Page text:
A Swiss invention to remember

June 23, 2010, 1 Comment

Last week I was so caught up in celebrating the Heidi Boys beating Spain that a very important anniversary passed me by. The 30th anniversary of a momentous Swiss invention, and I’m not talking about the cuckoo clock, which is clearly older than that and actually not even Swiss. Despite that infamous line from the film The Third Man (500 years of Swiss democracy and peace only producing the cuckoo clock), that timepiece originates from the Black Forest in southern Germany. Of course that doesn’t stop the Swiss selling them to anyone wanting to buy one; no point in turning away good francs.

No, the product I’m talking about is the Toilet Duck. Never has a Swiss creation been more unsung and yet so useful in so many bathrooms around the world. And it all began on 18 June 1980 in Daellikon, a small town near Zürich. On that momentous day, Walter Düring created his first WC-Ente (as it’s known in German), using a prototype made of wood though luckily he quickly moved on to a more hygienic plastic. At the time he was working for the family firm, famous in Switzerland for Durgol, a decalcifying liquid invented by Walter’s mother Maria. The Düring family are big on cleaning, it seems.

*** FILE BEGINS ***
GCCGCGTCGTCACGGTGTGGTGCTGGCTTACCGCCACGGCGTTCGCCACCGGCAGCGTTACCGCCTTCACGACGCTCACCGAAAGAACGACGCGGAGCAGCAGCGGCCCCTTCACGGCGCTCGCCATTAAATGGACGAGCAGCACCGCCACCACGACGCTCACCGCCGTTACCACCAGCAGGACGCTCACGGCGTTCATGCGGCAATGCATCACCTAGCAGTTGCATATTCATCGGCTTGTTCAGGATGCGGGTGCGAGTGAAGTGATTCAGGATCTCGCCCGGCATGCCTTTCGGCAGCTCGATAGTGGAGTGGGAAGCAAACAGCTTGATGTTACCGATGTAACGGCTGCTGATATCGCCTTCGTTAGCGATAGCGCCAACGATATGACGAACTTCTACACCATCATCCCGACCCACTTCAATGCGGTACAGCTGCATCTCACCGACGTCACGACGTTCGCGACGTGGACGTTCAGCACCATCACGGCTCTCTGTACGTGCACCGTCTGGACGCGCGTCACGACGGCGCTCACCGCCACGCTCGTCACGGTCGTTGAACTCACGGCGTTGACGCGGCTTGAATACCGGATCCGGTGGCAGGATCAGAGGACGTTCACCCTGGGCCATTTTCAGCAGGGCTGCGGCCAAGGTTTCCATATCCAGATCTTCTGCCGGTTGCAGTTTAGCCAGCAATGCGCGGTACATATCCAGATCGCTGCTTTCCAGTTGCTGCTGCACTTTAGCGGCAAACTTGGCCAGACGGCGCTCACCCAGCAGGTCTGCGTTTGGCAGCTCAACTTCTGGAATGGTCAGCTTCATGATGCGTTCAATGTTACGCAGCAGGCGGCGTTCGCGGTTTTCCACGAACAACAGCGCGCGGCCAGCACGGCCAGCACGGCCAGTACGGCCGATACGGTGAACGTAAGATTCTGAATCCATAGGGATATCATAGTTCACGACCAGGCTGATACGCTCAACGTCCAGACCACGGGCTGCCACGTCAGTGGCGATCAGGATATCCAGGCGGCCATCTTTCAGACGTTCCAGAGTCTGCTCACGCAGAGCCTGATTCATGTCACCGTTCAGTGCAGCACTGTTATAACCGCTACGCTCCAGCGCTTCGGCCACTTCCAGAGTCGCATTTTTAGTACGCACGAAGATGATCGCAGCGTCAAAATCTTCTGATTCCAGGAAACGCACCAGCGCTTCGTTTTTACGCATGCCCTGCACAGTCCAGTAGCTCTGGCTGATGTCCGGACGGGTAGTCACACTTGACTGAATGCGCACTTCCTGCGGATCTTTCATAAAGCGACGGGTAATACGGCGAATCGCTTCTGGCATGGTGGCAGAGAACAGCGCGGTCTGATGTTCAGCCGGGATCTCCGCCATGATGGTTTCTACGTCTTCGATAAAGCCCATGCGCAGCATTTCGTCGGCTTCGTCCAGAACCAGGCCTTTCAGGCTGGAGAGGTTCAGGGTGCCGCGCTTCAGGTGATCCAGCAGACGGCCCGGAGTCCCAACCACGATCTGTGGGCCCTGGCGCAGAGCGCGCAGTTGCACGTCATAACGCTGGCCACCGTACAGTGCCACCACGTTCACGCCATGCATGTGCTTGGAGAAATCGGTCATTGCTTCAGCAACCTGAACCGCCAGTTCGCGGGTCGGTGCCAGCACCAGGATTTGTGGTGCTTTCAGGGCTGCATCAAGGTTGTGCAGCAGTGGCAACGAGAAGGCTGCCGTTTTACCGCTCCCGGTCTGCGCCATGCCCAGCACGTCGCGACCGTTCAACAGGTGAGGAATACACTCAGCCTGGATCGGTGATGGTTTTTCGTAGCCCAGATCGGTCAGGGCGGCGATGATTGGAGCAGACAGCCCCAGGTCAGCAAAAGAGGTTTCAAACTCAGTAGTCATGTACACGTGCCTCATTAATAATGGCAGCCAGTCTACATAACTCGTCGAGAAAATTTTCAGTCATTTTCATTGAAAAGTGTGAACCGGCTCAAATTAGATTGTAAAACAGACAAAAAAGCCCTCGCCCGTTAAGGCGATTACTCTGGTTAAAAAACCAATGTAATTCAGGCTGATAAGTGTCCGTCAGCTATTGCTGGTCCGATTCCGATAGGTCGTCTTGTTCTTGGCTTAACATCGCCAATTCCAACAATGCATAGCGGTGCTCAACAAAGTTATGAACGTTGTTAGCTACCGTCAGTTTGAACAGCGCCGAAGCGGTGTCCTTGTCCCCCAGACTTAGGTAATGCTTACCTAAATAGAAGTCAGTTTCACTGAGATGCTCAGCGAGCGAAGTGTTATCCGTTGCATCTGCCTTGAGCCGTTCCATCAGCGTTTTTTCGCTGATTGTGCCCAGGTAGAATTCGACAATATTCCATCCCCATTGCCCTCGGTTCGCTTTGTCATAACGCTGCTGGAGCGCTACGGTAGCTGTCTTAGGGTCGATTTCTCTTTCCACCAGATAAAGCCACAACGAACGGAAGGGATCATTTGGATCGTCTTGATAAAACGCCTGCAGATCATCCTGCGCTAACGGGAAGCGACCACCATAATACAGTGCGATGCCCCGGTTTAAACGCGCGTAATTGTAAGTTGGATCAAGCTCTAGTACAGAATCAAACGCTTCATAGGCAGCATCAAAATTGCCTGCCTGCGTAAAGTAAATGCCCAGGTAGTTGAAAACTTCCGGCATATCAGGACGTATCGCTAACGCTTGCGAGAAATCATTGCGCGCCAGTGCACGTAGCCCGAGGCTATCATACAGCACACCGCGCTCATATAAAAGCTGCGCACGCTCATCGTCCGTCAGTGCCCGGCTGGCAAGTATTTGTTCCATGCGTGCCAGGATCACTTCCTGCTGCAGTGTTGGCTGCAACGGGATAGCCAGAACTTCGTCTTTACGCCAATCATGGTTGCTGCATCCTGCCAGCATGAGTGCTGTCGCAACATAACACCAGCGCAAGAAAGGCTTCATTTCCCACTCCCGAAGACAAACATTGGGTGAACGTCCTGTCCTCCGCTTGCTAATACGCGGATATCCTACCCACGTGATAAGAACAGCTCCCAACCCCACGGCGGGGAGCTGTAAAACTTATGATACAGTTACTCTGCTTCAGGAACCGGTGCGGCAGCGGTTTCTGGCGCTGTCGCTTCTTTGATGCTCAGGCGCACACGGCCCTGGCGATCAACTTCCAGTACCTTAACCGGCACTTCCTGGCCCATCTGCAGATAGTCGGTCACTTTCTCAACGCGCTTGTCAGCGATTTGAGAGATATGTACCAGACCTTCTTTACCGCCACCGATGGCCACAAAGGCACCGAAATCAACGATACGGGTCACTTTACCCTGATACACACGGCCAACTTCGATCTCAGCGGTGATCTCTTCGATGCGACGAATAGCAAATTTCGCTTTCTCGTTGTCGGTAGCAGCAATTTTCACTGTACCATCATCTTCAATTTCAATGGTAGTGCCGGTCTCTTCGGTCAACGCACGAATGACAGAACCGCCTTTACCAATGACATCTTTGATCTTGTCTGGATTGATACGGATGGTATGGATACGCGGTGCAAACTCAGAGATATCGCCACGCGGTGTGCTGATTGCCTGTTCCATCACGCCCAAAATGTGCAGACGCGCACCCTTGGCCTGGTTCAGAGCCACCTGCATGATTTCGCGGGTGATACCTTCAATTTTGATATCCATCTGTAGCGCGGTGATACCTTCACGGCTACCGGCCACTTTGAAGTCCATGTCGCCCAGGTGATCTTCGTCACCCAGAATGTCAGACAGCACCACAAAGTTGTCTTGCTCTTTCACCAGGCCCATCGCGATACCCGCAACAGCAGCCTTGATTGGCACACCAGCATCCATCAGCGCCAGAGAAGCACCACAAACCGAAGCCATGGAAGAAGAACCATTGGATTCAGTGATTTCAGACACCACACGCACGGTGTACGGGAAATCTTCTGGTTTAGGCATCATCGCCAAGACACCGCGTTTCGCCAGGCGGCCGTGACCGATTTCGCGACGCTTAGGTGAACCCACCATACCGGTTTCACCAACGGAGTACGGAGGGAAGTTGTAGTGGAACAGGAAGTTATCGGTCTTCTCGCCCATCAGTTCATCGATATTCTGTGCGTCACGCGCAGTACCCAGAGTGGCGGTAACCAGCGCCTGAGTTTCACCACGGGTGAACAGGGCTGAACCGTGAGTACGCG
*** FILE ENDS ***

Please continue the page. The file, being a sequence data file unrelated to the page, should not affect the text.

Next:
In the last three decades the Duck has conquered the world, or at least toilets everywhere, and for that I am thankful. That duck-necked bottle has made loos much easier to clean, and so helped save our noses from hateful smells and ourselves from horrid germs. As a travel writer, I’ve had to visit many a public loo and even wrote a whole article on them once; now that was memorable – loitering around public toilets across Britain, being offered sex and drugs, all in the name of research. But so many loos can be smelt before they can be seen (Cairo station is a prime example), and then you have to be really desperate to go.

The Toilet Duck isn’t the only Swiss bathroom invention. There’s also the electric toothbrush, created in 1954 by Dr Philippe-Guy Woog in Geneva, though I doubt even the most fastidious cleaner, and Switzerland has many of those, would use the two together. But it’s the Duck that I’m commemmorating today (a little late), and perhaps that should be an anual event. Perhaps 18 June should be made International Toilet Cleaning Day. Wouldn’t that be a simple way to make the world be a healthier place?

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